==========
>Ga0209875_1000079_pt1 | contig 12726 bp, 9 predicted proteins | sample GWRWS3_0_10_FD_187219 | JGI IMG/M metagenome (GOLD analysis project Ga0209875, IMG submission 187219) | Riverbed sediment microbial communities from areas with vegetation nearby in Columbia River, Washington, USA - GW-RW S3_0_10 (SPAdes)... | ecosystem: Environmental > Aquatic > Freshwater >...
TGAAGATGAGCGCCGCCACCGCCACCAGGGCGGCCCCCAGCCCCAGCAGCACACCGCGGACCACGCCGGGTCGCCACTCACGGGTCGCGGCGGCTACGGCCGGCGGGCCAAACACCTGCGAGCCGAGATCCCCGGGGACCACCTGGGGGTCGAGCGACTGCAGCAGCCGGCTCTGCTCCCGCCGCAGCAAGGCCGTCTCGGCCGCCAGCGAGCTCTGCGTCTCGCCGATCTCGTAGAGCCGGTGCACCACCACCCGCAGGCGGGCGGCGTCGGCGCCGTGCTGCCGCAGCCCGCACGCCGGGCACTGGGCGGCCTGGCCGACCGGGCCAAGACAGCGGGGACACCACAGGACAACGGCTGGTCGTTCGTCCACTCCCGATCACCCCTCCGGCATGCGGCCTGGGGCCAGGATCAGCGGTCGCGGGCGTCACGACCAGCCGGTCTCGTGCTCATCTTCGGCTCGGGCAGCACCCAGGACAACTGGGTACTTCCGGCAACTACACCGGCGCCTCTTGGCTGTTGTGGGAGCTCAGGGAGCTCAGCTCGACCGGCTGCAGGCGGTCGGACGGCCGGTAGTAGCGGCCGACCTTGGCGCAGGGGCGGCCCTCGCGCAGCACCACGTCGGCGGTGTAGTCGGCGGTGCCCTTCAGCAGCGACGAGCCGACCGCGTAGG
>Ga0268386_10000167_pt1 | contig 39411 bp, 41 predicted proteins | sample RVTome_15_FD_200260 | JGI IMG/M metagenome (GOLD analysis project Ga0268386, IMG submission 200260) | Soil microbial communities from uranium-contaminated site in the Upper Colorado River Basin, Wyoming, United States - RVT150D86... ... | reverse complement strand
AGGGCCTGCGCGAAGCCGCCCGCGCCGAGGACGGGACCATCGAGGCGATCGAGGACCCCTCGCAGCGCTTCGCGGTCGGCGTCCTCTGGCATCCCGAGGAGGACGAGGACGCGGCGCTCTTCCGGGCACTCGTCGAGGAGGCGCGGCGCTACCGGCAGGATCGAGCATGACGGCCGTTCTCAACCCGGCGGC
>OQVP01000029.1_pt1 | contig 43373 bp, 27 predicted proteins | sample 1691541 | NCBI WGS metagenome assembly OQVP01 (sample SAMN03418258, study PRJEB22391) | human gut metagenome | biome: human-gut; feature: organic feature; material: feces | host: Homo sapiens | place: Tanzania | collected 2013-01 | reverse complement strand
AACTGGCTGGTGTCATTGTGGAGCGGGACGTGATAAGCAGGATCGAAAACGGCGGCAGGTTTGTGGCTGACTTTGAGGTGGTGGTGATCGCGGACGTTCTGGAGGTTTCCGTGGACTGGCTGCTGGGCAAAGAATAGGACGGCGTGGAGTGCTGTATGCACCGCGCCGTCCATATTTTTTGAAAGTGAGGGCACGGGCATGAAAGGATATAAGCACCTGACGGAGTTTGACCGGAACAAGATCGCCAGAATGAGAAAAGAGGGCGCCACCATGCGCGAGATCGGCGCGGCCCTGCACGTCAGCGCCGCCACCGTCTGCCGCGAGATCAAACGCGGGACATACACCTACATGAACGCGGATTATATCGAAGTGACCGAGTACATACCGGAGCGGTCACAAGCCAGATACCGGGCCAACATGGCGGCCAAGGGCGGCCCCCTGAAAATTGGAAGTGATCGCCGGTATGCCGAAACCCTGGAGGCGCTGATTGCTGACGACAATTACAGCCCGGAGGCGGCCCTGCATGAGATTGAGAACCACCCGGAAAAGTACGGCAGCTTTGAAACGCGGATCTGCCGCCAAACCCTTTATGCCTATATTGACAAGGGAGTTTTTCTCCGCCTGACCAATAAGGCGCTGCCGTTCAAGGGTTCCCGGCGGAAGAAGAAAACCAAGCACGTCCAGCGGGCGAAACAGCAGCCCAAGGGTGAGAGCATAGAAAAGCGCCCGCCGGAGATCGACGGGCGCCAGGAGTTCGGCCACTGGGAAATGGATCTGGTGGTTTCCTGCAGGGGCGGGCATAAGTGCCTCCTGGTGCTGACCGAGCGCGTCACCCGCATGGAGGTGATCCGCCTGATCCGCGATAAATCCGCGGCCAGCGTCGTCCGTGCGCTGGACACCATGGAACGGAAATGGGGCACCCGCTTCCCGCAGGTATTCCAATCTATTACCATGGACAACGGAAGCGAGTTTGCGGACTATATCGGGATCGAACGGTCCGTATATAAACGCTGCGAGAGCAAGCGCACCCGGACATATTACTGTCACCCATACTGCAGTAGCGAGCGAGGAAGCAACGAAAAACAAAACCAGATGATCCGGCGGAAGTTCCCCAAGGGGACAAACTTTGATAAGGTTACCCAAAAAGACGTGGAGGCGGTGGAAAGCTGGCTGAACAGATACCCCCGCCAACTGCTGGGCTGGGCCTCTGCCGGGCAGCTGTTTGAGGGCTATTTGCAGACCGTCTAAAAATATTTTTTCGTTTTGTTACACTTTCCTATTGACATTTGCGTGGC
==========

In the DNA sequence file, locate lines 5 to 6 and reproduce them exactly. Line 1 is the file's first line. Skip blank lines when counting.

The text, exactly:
>OQVP01000029.1_pt1 | contig 43373 bp, 27 predicted proteins | sample 1691541 | NCBI WGS metagenome assembly OQVP01 (sample SAMN03418258, study PRJEB22391) | human gut metagenome | biome: human-gut; feature: organic feature; material: feces | host: Homo sapiens | place: Tanzania | collected 2013-01 | reverse complement strand
AACTGGCTGGTGTCATTGTGGAGCGGGACGTGATAAGCAGGATCGAAAACGGCGGCAGGTTTGTGGCTGACTTTGAGGTGGTGGTGATCGCGGACGTTCTGGAGGTTTCCGTGGACTGGCTGCTGGGCAAAGAATAGGACGGCGTGGAGTGCTGTATGCACCGCGCCGTCCATATTTTTTGAAAGTGAGGGCACGGGCATGAAAGGATATAAGCACCTGACGGAGTTTGACCGGAACAAGATCGCCAGAATGAGAAAAGAGGGCGCCACCATGCGCGAGATCGGCGCGGCCCTGCACGTCAGCGCCGCCACCGTCTGCCGCGAGATCAAACGCGGGACATACACCTACATGAACGCGGATTATATCGAAGTGACCGAGTACATACCGGAGCGGTCACAAGCCAGATACCGGGCCAACATGGCGGCCAAGGGCGGCCCCCTGAAAATTGGAAGTGATCGCCGGTATGCCGAAACCCTGGAGGCGCTGATTGCTGACGACAATTACAGCCCGGAGGCGGCCCTGCATGAGATTGAGAACCACCCGGAAAAGTACGGCAGCTTTGAAACGCGGATCTGCCGCCAAACCCTTTATGCCTATATTGACAAGGGAGTTTTTCTCCGCCTGACCAATAAGGCGCTGCCGTTCAAGGGTTCCCGGCGGAAGAAGAAAACCAAGCACGTCCAGCGGGCGAAACAGCAGCCCAAGGGTGAGAGCATAGAAAAGCGCCCGCCGGAGATCGACGGGCGCCAGGAGTTCGGCCACTGGGAAATGGATCTGGTGGTTTCCTGCAGGGGCGGGCATAAGTGCCTCCTGGTGCTGACCGAGCGCGTCACCCGCATGGAGGTGATCCGCCTGATCCGCGATAAATCCGCGGCCAGCGTCGTCCGTGCGCTGGACACCATGGAACGGAAATGGGGCACCCGCTTCCCGCAGGTATTCCAATCTATTACCATGGACAACGGAAGCGAGTTTGCGGACTATATCGGGATCGAACGGTCCGTATATAAACGCTGCGAGAGCAAGCGCACCCGGACATATTACTGTCACCCATACTGCAGTAGCGAGCGAGGAAGCAACGAAAAACAAAACCAGATGATCCGGCGGAAGTTCCCCAAGGGGACAAACTTTGATAAGGTTACCCAAAAAGACGTGGAGGCGGTGGAAAGCTGGCTGAACAGATACCCCCGCCAACTGCTGGGCTGGGCCTCTGCCGGGCAGCTGTTTGAGGGCTATTTGCAGACCGTCTAAAAATATTTTTTCGTTTTGTTACACTTTCCTATTGACATTTGCGTGGC